NAME CHANGE (Adult)
The guide is meant to help someone who is not represented by a lawyer understand the general rules and procedures of a civil court case in Louisiana. It is not a complete guide to the law nor does it discuss every issue or aspect of the law that may affect your case.
This information is not meant to replace State laws or Court Rules. The purpose of this guide is to give general information and make it easier to represent yourself in court. You have a right to represent yourself in court, but it comes with the responsibility to follow certain court rules and procedures.
The guide will help you change the name of someone over the age of 18 by:
*In order to file with the Clerk of Court, forms must be printed out and filled in completely. If you are unable to do this, or do not have access to a printer, you can visit your local library for assistance. For more assistance locating a library, click here.
FREQUENTLY ASKED QUESTIONS ABOUT NAME CHANGES IN LOUISIANA
1. Do I have to be a Louisiana Resident to change my name?
Only individuals who are residents of Louisiana can petition to have their name changed in the state. You must have attained the age of 18 in Louisiana to petition or request a name change. If you are seeking to change the name of your child under the age of 18, please click here.
2. Where do I go to petition to have my name changed in Louisiana?
In Louisiana, there are three locations where a person may go to petition for a name change. You must go to the district court of one of the following:
1. The parish of your residence,
2. The parish of your birth (if you were born in the state of Louisiana), or
3. The parish of venue for the Vital Records Registry (located in the Orleans Parish)
If you are in jail, you need to petition the district court of the parish in which you were sentenced. However, if you were convicted of a felony, you cannot petition for a name change. Only after you have completed your sentence for your felony conviction, including imprisonment and/or probation or parole, may you petition the district court for a name change.
3. How do I change my name on my birth certificate?
If you want to change your name on your original birth certificate from the state of Louisiana, you must send a certified copy of your final judgment to the Louisiana Vital Records Registry along with an Application to Amend a Certificate of Birth and the appropriate fee. As of April 2011, the fee for processing the application was $18 with an additional $9 fee for a copy of the new birth certificate. This fee is subject to change.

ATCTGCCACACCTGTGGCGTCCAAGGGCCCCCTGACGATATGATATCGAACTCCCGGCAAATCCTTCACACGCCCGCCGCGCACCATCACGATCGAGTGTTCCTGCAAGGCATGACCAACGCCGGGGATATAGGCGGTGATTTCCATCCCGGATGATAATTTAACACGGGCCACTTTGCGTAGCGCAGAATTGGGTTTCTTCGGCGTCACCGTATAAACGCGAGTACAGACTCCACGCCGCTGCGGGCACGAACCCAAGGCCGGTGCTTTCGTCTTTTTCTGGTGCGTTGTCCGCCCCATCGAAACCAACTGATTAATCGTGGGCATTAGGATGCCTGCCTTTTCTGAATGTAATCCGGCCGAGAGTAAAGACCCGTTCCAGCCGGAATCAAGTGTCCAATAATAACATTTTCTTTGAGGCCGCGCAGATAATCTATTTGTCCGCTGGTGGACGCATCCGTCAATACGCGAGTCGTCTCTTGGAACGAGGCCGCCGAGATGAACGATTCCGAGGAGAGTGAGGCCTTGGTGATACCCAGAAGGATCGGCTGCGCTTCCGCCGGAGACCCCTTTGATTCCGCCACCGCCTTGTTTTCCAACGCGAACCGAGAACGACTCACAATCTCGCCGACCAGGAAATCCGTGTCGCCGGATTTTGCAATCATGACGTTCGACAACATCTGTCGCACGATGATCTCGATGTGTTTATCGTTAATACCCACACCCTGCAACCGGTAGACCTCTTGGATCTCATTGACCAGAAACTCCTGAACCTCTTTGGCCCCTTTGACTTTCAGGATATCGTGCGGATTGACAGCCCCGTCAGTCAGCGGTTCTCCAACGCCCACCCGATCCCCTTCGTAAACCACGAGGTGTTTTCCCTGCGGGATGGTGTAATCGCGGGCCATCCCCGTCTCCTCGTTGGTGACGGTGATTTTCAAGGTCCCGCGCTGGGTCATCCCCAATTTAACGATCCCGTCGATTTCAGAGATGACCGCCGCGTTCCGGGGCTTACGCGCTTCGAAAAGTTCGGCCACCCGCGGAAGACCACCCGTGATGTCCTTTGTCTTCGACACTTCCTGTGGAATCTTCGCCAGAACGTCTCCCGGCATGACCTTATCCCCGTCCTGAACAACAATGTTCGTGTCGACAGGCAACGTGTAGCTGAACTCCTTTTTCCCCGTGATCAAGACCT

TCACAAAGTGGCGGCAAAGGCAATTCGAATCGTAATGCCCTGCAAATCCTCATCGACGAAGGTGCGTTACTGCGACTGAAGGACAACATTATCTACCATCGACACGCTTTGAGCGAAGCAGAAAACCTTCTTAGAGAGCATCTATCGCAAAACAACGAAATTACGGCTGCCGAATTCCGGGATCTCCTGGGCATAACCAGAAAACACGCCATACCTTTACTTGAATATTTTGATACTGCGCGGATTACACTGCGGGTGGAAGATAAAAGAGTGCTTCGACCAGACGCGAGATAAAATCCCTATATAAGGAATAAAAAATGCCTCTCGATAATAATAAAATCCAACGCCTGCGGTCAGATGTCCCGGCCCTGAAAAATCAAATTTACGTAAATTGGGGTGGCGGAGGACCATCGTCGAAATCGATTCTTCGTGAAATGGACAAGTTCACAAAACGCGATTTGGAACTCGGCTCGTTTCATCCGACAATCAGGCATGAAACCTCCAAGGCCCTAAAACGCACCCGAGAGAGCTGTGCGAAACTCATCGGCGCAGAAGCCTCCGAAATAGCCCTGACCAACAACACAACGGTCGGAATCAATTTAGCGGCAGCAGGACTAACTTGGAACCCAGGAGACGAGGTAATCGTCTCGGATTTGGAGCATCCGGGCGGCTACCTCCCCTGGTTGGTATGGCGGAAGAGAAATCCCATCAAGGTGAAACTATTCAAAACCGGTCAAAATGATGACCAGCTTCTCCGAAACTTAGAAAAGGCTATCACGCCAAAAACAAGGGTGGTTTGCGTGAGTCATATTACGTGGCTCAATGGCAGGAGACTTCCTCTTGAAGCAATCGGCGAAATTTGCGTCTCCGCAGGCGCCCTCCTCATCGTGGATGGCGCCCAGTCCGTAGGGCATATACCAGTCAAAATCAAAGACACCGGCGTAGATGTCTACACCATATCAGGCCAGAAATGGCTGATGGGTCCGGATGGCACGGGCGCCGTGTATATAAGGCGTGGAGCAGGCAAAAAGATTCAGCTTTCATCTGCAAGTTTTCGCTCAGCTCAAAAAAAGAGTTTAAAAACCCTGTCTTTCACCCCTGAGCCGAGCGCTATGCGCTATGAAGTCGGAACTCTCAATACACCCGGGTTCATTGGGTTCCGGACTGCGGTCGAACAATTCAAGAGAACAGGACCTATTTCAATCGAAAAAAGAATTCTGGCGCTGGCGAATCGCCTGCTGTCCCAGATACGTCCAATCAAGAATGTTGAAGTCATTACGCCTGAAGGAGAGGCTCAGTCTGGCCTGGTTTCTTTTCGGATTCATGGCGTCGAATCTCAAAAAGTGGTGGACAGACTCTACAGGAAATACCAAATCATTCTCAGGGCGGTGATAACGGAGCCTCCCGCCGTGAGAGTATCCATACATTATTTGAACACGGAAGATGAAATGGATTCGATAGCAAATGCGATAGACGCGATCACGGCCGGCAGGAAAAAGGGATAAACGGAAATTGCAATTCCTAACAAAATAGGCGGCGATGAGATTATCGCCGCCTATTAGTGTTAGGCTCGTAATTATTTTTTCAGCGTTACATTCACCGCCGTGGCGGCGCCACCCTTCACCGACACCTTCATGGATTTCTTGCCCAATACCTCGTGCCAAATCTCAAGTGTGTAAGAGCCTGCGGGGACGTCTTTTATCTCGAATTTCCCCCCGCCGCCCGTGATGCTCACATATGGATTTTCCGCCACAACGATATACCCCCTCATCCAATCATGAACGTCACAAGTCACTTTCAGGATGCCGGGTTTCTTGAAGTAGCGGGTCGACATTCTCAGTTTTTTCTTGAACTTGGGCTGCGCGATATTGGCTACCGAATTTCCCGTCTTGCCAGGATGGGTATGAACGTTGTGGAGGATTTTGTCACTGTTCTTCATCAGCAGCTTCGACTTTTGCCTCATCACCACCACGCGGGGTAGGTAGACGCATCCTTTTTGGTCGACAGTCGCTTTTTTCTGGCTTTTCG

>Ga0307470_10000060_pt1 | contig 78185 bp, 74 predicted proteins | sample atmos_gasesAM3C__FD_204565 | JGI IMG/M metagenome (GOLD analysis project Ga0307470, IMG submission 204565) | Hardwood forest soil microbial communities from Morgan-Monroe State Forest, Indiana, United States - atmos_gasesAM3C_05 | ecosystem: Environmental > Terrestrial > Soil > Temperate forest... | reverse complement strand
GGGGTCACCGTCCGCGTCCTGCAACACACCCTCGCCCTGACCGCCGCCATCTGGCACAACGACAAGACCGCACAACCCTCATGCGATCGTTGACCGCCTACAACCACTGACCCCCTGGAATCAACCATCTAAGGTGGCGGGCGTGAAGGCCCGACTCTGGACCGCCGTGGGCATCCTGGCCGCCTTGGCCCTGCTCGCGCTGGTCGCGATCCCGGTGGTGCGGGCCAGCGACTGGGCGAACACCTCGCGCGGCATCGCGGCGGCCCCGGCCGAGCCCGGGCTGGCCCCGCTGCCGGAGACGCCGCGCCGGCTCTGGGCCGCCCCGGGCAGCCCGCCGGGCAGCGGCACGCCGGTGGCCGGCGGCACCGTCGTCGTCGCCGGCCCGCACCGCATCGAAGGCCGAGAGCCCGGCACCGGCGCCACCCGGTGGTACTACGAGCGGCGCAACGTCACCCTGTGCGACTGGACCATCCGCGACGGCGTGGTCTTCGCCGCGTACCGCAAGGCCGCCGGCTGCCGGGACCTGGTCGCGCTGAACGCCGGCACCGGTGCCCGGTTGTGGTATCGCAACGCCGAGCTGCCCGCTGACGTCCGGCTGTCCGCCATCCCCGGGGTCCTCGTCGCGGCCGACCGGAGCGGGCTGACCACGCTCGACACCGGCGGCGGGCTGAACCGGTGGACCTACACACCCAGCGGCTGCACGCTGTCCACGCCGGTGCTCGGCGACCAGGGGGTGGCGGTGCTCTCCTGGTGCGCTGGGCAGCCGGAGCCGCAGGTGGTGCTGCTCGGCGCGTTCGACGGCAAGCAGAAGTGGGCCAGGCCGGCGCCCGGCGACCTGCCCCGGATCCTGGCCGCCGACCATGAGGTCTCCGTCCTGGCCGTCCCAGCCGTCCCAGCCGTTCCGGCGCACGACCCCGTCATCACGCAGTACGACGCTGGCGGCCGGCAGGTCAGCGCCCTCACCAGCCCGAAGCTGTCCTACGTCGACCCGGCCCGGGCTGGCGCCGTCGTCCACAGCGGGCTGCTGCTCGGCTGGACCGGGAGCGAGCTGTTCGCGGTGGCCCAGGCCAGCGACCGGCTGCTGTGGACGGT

Louisiana Vital Records Registry
Attn: Document Alteration Section
P.O. Box 60630
New Orleans, LA 70160
4. Are there any restrictions when changing my name?
In Louisiana, a person who has been convicted of a felony cannot petition for a name change until they have served their sentence. A "sentence" includes: imprisonment and or probation or parole. The district court reserves the right to deny your petition for name change after reviewing the petition.
5. How can I change my children’s names?
Please click here for information on how to change the name of a minor in Louisiana.
6. How do I change back to my maiden name after a divorce?
You can file the petition above, but it is simpler to ask the Judge to approve this request during divorce proceedings (if still applicable).
7. How much does it cost to petition the court to change a name? Where should I file the petition to change my name?
The 21st Judicial District Court is located at 20180 Iowa Street in Livingston (for Livingston Parish); 369 Sitman Street in Greensburg (for St. Helena Parish); and 110 N. Bay Street in Amite (for Tangipahoa Parish). The offices are open 8am-4pm (closed between 12pm-1pm). For more information, including fees, you can call (225) 686-2216 (Livingston); (225) 222-4514 (Greensburg); and (985) 748-4146 (Amite).Please note that the Clerk of Court does not “notarize” documents, and you may need to visit a Notary Public beforehand.
8. What if I cannot afford to pay the filing fee?
Article 5181 of the Louisiana Code of Civil Procedure provides: “an individual who is unable to pay the costs of court because of his poverty and lack of means may prosecute or defend a judicial proceeding in any trial or appellate court without paying the costs in advance or as they accrue or furnishing security therefore.”
If you cannot afford the filing fee, then you can file an affidavit with the court to proceed in forma pauperis (IFP). Not only must you swear and prove to the court that you cannot afford to pay the filing fees, but you will also need a witness who knows you to swear to the court that you can’t afford to pay the filing fees. The Louisiana Supreme Court provides an IFP affidavit for use in the district courts. If allowed to proceed IFP, you will not have to pay the filing fees in advance. The fees will be assessed by the judge at the end of the case though, and if you lose your case the court may assess the fees to you.
NOTE THAT AN APPROVED IFP APPLICATION DOES NOT MEAN YOU WILL NEVER HAVE TO PAY THE FEES.
An approved IFP application means that your case can move forward before you pay the fees, but that you will still have to pay them at a later date.
If you have little or no income, it is likely that you qualify for either a no-fee or low-fee attorney from one of the legal aid organizations in the state. Please click here for more information.